Register Forgot login?

© 2002-2019
Encyclopaedia Metallum

Best viewed
without Internet Explorer,
in 1280 x 960 resolution
or higher.

Privacy Policy

A good effort, but not quite there. - 65%

Dirant, February 19th, 2008

Ansur – Axiom


Sometimes a record comes along that has potential, but somehow on account of too many small details which could have been improved upon fails to go that extra mile. «Axiom» displays a young band with sufficient technical abilities and a fondness for the progressive. The effort is there, the good intent, the mandatory odd time signatures, and the whole nine yards, but I can't sit down and enjoy this album although I really wish I could.


The riffing style is varied, and sounds like a mixture of mid-tempo death and thrash riffs of the more progressive kind, leaning towards being melodic but not quite. The riffs have no trace of aggression in them, which is okay as the overall theme has nothing to do with anger. They utilise a lot of unusual chords, which in theory serves them well in building the unique sound and atmosphere needed for a concept album with an alien post-apocalyptic theme. I say “in theory” because I can hear potential in it, but not realisation, I sort of wish for a more desolate and empty staring feeling than is actually achieved.

There is some subtle use of synthesizers which in this rare case actually helps the atmosphere quite a lot, usually stuff like that serves as a mean of sounding like totally pretentious douche bags. This is best shown in “Interloper” when he says “Are we meant to solve this code, or...” where the music turns more eclectic in respect to the lyrics than elsewhere on the album.


Mostly throughout the album the singer uses the kind of effect where it sounds like he has recorded it through a telephone or something like that. So the vocals are really dull sounding, and it works sometimes, other times you wish it would be more varied. The vocals act sort of like a narrator for the story, describing what's going on. I won't go into details here, but the whole concept and the lyrics are interesting, mostly as a backdrop for the music. I guess they're going for a sort of larger than life feel to the whole thing, music and lyrics, not quite getting there but receiving points for the effort.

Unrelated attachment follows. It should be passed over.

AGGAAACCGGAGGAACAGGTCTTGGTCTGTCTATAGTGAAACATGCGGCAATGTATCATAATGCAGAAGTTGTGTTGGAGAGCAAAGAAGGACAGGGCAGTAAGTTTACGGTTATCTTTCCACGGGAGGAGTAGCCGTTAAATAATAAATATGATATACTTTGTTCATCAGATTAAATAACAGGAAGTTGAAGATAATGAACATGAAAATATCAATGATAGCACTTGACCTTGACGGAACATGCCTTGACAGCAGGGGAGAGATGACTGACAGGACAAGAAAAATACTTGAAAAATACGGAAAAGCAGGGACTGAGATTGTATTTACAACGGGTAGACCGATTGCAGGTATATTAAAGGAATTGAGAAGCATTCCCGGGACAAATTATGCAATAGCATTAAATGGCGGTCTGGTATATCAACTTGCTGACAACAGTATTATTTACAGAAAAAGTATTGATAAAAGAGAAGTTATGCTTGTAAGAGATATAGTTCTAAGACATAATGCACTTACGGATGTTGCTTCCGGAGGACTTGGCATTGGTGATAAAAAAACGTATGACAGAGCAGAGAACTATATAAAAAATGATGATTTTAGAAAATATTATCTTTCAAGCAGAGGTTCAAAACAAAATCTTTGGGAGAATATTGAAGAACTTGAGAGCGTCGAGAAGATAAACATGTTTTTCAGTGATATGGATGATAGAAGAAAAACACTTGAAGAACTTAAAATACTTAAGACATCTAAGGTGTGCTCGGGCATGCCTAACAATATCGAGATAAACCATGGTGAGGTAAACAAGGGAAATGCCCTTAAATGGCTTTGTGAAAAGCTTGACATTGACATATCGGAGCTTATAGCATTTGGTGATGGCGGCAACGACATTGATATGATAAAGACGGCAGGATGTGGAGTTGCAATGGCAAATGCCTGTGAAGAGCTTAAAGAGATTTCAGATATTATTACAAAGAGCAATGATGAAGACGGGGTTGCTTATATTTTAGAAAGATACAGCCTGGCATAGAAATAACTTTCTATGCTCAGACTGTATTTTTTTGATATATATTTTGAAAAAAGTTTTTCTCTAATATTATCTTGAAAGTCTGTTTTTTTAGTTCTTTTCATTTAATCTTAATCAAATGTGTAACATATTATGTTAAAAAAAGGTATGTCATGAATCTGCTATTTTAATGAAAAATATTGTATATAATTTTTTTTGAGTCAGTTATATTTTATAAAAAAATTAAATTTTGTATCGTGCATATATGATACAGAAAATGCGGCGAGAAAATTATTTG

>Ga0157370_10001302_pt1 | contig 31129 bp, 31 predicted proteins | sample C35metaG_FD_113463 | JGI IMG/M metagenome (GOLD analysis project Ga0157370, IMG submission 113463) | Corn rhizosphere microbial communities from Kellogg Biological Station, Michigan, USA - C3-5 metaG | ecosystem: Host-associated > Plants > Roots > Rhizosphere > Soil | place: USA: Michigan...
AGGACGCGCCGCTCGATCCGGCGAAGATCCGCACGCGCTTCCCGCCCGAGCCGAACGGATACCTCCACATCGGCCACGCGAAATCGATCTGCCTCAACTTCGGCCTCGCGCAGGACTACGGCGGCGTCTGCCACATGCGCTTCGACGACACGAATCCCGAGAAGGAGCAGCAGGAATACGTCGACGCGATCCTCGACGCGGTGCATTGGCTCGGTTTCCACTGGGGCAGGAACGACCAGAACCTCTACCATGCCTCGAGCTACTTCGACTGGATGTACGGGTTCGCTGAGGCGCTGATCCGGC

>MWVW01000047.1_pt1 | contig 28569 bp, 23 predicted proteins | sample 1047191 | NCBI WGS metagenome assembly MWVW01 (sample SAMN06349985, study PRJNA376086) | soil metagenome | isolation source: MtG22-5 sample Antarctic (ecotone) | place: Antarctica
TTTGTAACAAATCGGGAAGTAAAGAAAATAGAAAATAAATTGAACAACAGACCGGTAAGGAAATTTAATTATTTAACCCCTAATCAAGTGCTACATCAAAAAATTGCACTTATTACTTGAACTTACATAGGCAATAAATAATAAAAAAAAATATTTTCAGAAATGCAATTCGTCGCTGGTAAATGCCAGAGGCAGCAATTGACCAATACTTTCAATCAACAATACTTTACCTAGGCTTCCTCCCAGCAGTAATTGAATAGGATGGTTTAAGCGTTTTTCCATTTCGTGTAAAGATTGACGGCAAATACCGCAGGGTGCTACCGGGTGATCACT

The lead guitar is technically brilliant, but not always becoming. Sometimes it sounds like the stuff ultimate hero guitarists play between the lessons in instructional DVD's. The lead guitarist is obviously a skilled guitar player, but could play more aptly.


The album was recorded at the guitarist's home studio, so in one way it's not fair to mention the production as a draw back, but on the other hand this isn't the special Olympics either. Every instrument is audible, and the sound is much cleaner than you would expect, but somehow it feels like the sound is muffled and not really shining through. If it hadn't been for the lead guitar sound I'd half expect that the microphones were placed in the room next to the instruments. It feels like you can hear the silence behind the music, and that never serves a good production. I can crank it up all I want it still doesn't sound loud. Think about “Left Hand Path” and imagine the complete opposite.


I've listened to it over and over again, hoping it would suddenly hit me but
as you might have guessed, I have no strong disdain for this album, nor do I feel it hits the sweet spot. But I think they're close, and I have high hopes for the next one. However, at the moment there are too many small things that annoy me or bother me. If you're not on a tight budget and want to check out something a bit out of the ordinary, I suggest you buy this album. Most of the things I dont't like is a matter of personal taste, and I can really picture someone loving this album.